President Xi Jinping’s planned visit to San Francisco symbolizes a long-awaited trip that was due years earlier. Looking back to April 2017, just a month after Xi was reelected as PRC president by the National People’s Congress (NPC), he promptly visited the US and met with then American President, Donald Trump. How does this compare to the current situation? The answer is blowing in the wind.
China has demonstrated a sincere commitment to developing Sino-US relations. Despite prevalent nationalist sentiments against the US in China, key stakeholders in both countries do not support a systematic decoupling or intense competition at present.
Among various interest groups, the business sector stands out as a crucial stakeholder, reluctant to see a complete severance of ties between China and the US. Indeed, the business interactions between the two countries are beneficial not only for entrepreneurs from both sides, but also play a significant role in curbing American inflation through the import of affordable goods from China. The Inflation Reduction Act (IRA), a primary objective of the Biden administration in tackling inflation, was supported by bipartisan cooperation. However, there needs to be a recognition of the connection between persistent inflation in the US and the tariffs levied by the Trump administration against China. The industrial structures of China and the US are highly complementary to each other.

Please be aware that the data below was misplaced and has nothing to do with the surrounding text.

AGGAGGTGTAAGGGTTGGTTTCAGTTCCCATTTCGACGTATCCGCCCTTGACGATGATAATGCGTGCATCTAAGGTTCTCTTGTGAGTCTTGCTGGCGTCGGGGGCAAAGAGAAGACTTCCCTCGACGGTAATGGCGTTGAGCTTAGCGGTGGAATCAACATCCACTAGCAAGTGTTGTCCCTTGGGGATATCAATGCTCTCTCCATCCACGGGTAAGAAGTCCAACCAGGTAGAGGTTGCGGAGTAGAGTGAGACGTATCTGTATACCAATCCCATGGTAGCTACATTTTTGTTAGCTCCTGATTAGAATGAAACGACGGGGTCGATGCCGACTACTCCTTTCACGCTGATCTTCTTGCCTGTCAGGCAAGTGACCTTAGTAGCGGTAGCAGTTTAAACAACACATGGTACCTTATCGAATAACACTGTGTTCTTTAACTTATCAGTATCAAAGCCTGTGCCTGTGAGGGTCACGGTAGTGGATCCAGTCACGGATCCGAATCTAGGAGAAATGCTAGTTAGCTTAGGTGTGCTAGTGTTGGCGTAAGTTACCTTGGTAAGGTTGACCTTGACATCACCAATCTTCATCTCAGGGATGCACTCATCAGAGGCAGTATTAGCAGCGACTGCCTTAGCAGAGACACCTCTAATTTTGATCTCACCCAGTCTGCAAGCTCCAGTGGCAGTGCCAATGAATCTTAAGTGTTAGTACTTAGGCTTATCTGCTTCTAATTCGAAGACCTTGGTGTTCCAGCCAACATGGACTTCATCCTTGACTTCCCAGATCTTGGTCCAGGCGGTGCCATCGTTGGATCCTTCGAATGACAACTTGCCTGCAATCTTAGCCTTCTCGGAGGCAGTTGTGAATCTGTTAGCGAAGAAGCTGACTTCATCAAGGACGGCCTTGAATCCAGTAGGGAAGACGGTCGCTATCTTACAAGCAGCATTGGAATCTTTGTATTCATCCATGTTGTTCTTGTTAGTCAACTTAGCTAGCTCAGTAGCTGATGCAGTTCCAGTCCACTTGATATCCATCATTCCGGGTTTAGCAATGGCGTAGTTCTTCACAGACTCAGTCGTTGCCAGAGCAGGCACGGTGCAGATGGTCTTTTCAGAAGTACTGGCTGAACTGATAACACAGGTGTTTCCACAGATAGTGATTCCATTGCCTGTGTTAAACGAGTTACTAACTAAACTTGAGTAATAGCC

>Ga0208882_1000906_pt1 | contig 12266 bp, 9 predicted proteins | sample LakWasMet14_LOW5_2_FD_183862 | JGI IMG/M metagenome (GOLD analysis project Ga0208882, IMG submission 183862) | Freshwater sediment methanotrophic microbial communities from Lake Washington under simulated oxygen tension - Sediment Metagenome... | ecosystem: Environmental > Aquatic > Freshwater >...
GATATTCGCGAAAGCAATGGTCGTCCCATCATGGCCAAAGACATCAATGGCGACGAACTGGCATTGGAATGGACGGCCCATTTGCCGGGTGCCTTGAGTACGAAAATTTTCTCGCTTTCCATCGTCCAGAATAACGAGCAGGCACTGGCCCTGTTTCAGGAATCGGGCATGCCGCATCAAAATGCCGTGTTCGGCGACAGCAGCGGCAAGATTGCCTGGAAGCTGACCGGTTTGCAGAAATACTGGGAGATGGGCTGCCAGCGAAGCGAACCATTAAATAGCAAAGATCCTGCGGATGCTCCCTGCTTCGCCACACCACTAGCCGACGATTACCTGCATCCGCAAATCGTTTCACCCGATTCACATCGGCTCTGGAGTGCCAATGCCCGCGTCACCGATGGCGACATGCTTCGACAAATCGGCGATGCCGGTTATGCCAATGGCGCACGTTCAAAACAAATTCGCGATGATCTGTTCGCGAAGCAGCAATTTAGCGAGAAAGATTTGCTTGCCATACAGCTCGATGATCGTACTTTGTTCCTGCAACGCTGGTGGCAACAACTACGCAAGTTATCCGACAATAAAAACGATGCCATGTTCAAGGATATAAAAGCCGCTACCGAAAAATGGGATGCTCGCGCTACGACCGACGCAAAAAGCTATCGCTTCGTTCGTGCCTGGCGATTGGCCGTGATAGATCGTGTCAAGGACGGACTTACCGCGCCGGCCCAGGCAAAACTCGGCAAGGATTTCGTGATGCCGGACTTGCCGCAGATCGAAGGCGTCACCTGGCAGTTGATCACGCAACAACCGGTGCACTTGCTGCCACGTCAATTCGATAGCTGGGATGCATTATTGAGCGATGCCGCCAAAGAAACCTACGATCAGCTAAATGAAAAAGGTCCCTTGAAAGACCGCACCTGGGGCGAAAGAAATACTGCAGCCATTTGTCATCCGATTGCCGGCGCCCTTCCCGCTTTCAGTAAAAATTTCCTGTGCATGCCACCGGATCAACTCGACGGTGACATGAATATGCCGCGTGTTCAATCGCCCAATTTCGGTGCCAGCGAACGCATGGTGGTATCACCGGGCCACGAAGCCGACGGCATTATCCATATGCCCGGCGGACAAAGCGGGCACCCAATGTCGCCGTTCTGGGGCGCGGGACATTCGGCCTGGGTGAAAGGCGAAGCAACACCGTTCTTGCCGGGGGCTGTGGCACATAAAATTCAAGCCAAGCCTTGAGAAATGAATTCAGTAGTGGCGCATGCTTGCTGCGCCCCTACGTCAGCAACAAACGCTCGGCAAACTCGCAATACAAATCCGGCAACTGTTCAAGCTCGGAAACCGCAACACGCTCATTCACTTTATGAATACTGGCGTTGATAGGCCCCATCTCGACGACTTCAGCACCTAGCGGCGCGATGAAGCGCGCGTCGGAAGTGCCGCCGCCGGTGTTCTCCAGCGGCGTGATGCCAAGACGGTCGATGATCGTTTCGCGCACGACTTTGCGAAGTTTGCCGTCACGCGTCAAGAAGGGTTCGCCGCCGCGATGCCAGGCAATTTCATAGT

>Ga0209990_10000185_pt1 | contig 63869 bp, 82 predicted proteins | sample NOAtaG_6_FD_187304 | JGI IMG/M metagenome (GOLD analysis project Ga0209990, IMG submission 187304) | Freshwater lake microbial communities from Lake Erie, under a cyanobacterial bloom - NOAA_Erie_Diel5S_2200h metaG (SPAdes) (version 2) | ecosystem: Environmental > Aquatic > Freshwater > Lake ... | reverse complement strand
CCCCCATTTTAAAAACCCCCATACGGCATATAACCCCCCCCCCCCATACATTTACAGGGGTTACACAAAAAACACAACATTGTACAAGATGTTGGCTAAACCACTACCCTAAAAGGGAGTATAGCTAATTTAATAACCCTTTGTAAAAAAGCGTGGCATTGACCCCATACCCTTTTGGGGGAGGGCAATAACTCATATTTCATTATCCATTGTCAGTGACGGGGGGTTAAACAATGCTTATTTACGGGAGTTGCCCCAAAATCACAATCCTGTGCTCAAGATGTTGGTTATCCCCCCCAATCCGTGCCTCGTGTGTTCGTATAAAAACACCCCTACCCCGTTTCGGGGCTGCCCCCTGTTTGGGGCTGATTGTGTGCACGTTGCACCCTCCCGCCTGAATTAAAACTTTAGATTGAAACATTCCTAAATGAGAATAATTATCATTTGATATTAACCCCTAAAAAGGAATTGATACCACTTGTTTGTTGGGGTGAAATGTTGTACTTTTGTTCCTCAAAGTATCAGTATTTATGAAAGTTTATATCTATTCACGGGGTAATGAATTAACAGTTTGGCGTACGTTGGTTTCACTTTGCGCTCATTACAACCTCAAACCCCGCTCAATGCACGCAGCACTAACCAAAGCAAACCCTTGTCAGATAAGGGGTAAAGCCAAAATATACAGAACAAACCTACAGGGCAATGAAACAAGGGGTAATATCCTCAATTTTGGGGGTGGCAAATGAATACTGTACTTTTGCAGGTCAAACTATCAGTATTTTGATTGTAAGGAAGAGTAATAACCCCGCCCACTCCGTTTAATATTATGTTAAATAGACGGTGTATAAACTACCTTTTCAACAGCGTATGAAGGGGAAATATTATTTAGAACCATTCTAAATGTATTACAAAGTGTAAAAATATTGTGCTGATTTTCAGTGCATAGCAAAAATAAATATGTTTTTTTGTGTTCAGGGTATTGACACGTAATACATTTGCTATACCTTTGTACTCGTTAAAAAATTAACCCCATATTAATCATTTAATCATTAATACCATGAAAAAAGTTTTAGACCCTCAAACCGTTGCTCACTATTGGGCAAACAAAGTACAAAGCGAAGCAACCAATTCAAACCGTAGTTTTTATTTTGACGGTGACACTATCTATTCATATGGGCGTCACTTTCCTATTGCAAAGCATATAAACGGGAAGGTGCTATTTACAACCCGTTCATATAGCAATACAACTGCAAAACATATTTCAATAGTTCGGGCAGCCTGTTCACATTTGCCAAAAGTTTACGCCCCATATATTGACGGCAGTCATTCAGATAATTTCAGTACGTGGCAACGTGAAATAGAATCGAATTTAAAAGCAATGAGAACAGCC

Decoupling poses challenges for the capital market. Worsening bilateral relations have influenced the VC/PE landscape in China, transitioning from a market predominantly fueled by dollar funds to one reliant on renminbi funds. This shift signals a gradual decoupling of capital between these two major powers. A notable example is Hongshan’s (China) announcement in 2023 of its separation from Sequoia Capital, effectively detaching from its American headquarters. Fortunately, there’s a silver lining: the Economic and Financial Working Groups of the US and China have already held their first meeting. There is an opportunity to reverse this trend through coordinating macro-economic policies supported by existing mechanisms.
The scientific community represents another group of stakeholders opposed to decoupling. In 2023, the U.S.-China Agreement on Cooperation in Science and Technology was extended for six months, primarily as a stopgap measure, allowing the Biden administration time to renegotiate with the Chinese government before making a final decision. During President Trump’s tenure, the US government initiated what some perceived as witch-hunts against Chinese scientists, alleging espionage and hindering bilateral scientific cooperation. Despite these challenges, China and the US jointly nurtured renowned scientists such as Yan Ning (also known as Nieng Yan), who have affiliations with both Chinese and American institutions. While scientists are identified by their nationality, the outcomes and benefits of their scientific endeavors are shared globally. Therefore, the management of Sino-US decoupling in science should be approached in a way that preserves and encourages ongoing cooperation.